Does college pay off? Until quite recently, there’s been little disagreement about this. Higher education has long been seen as an important contributor to individual success and societal advancement. Over the past decade, though, doubts about the value of a college degree have been raised in response to rising tuition costs, high unemployment, and perhaps a certain anti-intellectual streak in American culture.
As strong believers in education, we think it’s important to look at the facts. This article presents findings from recent studies to show that college pays off for a broad cross-section of society, in a variety of ways.1
According to a study by the Bureau of Labor Statistics (BLS), the unemployment rate in 2012 for those without a college degree was 3.8% higher than for those with a bachelor’s degree or above.
Studies of our own graduates in the workplace2 echo the BLS findings on employability. 4 out of 5 employers of a CTU graduate said they would hire another. And 99% of employers rate CTU graduates as “performing as well or better than” other employees.
The BLS study also points to higher average income for college graduates. Workers with a bachelor’s degree earn 63% more than those with a high school diploma alone.
Again, these are national projections covering all levels of experience; conditions in your area may be different. But surveys of CTU graduates confirm the effect: Our alumni report that within three years of attaining a bachelor’s degree, their incomes rose 25% on average. Within three years of attaining an MBA, our graduates averaged a 22% increase in income over what they had earned with a bachelor’s degree.
Beyond the numbers
Other studies amplify these quantitative differences. What about qualitative issues like job satisfaction, motivation, or even general happiness?
A 2013 Pew Research Center study found that 55% of college graduates reported being “very satisfied” with their jobs vs. 40% of non-graduates. For workers with a master’s degree or higher, that number climbs to 69%. The study also found that workers with high levels of job satisfaction were three times more likely to describe themselves as “happy.”
There’s more to being happy than just job satisfaction, of course. Guess what? According to a study by Richard Florida and Charlotta Melander, having a college degree appears to be the single most consistent factor in “well-being,” with a .68 correlation, to the Gallup-Healthways happiness index (markedly higher than the correlation of income to happiness).
More specifically, 69% of married college graduates describe their marriages as very happy, compared with 52% of high-school graduates, according to a study by economist Betsey Stevenson. There may be a variety of reasons for this, but one statistic from the study shows that nearly 15% fewer college graduates than high-school graduates list financial security as a primary reason to marry.
Although factors such as personality type, drive, and connections to community and business networks also contribute to entrepreneurial success, there’s an interesting connection between college education and entrepreneurship as well:
A survey by the Kauffman Foundation found that the majority of today’s entrepreneurs are college graduates. 92% of U.S. tech company founders hold bachelor’s degrees, and 47% have attained advanced degrees. Even more compelling: tech start-ups founded by college graduates perform better and grow faster than those founded by high-school graduates, which produce less than half the average revenue and employ fewer than half the number of people, on average, as all start-ups combined.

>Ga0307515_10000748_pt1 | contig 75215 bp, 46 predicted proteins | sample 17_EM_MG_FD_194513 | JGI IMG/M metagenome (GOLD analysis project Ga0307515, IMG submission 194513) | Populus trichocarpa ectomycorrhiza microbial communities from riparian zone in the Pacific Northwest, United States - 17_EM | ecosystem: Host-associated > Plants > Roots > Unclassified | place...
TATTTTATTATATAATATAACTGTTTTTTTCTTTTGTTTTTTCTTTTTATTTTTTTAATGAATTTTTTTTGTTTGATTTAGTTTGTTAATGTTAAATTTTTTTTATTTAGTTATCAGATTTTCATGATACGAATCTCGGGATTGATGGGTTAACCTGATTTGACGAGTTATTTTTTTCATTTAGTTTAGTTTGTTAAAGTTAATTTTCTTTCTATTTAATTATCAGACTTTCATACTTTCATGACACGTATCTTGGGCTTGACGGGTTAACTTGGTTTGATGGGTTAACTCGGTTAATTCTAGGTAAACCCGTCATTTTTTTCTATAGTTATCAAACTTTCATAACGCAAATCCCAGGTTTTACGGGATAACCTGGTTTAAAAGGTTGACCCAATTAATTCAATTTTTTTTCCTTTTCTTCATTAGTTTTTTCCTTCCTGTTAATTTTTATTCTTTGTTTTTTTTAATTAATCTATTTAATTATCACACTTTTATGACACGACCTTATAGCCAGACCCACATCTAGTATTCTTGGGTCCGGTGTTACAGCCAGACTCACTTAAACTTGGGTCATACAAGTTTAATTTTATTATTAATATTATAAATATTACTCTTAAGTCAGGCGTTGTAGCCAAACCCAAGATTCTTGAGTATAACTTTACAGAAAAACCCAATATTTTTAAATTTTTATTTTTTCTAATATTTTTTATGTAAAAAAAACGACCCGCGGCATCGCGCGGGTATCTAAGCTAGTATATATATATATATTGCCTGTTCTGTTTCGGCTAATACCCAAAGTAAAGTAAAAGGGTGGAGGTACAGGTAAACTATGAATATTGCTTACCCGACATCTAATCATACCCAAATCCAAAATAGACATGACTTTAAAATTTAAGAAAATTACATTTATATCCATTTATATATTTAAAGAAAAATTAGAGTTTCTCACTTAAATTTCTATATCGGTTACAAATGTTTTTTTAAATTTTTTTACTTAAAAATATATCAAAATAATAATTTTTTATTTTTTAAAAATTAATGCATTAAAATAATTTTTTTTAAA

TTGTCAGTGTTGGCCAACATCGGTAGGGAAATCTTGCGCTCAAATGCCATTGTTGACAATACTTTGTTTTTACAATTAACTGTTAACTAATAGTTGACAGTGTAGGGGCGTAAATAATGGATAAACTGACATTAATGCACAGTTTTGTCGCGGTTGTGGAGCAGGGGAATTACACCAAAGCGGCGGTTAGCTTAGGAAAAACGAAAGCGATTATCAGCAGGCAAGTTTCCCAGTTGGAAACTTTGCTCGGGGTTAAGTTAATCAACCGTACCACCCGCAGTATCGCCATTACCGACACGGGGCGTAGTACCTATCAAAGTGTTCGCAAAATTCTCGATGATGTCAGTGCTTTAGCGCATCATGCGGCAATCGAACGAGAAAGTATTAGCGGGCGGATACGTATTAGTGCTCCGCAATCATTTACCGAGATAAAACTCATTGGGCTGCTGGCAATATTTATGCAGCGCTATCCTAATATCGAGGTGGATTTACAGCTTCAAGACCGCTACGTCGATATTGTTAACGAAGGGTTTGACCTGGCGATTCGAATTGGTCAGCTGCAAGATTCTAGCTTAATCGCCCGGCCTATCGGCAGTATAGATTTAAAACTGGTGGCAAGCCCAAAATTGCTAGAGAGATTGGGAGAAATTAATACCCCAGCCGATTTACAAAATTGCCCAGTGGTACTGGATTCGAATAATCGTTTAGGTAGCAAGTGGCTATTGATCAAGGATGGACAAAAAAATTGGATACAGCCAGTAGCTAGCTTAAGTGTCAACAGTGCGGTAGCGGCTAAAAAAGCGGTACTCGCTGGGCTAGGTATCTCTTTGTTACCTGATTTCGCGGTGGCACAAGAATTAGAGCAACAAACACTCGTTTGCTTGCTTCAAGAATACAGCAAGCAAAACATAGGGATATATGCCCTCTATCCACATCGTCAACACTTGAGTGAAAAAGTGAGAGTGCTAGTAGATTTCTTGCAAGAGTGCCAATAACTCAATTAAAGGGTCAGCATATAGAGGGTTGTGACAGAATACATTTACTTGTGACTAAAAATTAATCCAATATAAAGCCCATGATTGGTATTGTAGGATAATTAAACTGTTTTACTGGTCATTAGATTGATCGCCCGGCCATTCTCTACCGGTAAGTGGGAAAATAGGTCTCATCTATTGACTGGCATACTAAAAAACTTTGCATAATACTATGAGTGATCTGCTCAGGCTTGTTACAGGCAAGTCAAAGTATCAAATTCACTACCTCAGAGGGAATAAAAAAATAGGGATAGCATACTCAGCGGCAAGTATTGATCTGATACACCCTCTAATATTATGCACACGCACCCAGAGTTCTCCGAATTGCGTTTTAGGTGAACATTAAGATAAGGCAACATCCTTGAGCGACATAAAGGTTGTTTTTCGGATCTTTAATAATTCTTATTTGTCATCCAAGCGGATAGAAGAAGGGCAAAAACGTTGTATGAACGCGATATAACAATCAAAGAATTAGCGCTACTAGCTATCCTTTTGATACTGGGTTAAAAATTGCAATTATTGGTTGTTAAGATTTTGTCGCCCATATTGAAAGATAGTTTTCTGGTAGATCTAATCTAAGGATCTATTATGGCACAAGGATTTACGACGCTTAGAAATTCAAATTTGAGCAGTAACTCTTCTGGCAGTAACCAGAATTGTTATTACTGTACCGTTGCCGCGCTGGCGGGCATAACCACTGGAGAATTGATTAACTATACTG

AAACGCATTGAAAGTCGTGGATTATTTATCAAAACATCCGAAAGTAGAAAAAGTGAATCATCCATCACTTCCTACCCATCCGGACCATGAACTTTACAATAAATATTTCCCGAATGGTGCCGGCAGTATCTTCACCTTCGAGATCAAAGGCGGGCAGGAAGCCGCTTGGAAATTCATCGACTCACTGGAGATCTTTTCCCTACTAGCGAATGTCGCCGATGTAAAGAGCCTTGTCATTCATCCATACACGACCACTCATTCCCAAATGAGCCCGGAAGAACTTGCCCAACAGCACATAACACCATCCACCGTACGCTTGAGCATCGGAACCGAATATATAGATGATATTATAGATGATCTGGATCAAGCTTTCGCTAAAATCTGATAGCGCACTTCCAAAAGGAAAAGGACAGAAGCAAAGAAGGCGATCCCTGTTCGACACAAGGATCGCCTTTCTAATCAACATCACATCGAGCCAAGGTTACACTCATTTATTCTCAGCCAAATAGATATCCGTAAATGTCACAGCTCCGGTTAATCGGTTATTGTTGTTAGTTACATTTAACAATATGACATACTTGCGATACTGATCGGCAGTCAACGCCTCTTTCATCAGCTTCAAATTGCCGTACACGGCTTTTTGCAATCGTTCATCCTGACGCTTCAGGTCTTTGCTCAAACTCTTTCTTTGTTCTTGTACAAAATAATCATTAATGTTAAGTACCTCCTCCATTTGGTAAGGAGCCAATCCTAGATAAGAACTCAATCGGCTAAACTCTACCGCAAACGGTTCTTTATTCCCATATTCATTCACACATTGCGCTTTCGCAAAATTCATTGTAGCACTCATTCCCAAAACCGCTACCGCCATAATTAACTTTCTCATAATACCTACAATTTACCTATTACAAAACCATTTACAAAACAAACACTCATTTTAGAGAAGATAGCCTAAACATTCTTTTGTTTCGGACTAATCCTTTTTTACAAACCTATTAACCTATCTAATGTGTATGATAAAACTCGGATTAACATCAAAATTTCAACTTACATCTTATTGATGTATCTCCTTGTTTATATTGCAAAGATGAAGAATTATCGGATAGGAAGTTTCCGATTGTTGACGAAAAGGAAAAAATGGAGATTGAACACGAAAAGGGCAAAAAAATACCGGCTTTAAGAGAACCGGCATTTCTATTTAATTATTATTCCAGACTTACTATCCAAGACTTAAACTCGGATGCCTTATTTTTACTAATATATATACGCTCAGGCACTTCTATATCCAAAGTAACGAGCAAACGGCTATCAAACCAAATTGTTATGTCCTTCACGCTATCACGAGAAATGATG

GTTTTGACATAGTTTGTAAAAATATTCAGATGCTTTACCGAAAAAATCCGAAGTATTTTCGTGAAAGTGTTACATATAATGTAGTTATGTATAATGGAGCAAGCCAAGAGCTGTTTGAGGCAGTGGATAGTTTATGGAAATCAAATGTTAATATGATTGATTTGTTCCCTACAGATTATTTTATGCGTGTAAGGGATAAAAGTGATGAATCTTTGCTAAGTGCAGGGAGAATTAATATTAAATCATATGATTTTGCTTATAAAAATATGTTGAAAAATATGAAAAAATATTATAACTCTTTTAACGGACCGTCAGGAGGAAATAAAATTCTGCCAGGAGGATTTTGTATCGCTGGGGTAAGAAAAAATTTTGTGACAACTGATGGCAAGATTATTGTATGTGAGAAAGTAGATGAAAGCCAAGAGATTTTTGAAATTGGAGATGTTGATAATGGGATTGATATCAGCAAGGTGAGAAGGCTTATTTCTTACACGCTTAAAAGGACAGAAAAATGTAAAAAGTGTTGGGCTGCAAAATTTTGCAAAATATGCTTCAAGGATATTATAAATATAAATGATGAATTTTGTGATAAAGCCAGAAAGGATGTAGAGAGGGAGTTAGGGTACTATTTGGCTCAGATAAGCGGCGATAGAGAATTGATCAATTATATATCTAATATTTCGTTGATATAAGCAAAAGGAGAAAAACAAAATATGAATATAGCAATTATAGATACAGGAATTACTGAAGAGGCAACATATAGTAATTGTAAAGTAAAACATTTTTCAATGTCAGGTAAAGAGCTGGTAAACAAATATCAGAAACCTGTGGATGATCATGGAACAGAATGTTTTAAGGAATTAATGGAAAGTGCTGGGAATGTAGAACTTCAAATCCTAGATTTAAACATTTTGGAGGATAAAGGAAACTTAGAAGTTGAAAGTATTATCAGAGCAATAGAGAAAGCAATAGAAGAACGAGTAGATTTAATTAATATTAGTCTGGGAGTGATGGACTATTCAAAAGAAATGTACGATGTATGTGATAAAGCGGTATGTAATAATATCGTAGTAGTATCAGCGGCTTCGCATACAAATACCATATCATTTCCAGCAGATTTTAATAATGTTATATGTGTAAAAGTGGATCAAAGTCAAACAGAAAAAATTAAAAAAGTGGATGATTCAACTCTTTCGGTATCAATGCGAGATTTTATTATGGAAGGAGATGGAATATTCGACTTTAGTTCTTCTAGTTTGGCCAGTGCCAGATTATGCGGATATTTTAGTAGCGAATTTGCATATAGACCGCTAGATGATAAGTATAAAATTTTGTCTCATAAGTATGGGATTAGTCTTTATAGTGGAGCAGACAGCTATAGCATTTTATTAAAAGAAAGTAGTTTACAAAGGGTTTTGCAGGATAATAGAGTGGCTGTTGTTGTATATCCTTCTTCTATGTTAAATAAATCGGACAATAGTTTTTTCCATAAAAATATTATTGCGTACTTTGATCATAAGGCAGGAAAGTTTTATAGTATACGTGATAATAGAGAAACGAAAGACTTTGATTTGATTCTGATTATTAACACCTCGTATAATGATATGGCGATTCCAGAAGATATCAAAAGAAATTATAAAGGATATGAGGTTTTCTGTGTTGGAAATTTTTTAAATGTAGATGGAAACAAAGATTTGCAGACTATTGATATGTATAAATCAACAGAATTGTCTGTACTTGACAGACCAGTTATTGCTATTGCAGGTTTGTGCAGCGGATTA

College: the healthy choice
Finally, there are fascinating correlations between higher education and human health:
The more college education you have, the healthier you tend to be. An 18% higher rate of employer-provided health insurance may contribute to this. But a college degree has been linked to several key factors in health: lower rates of obesity, smoking, and other health risks—and higher rates of regular exercise—are strongly correlated with higher learning. “Improvements in health are associated with each additional year of schooling,” according to a College Board “Education Pays” study.
Directly related to the point above is the less obvious fact that the children of college-educated people tend to be healthier as well. The same College Board study shows that childhood obesity rates are more than twice as high among children of high-school dropouts as they are among children of parents with a bachelor’s degree or higher. According to the Journal of Pediatrics, 70% of obese children from 5-17 have at least one risk factor for cardiovascular disease. Pre-diabetes and other conditions also correlate to childhood obesity.
And of course, healthier people tend to live longer. A University of Chicago study found that college graduates have a 28% lower incidence of early adult mortality than high-school graduates. Longevity figures vary over time, but according a 2012 research study published in Health Affairs, attaining a college degree can add years to your life.
Many factors affect health, longevity, and happiness, but the correlation with higher education is remarkable. Part of the effect may derive from the simple satisfaction of learning or achieving the goal of a degree. 4 out of 5 CTU graduates agreed that they were satisfied or very satisfied with their college experience—and half of CTU’s online graduates return to pursue additional degrees. The increased job security and income mentioned earlier may also contribute to general well-being. We keep finding more ways that college graduates reap the rewards of education for the rest of their lives.
1 These are national projections, covering all levels of experience; conditions in your area may be different.
2 Alumni Survey - 2012 CTU Alumni Career Progression Research: Survey of CTU alumni who graduated in designated years between 2002 and 2011.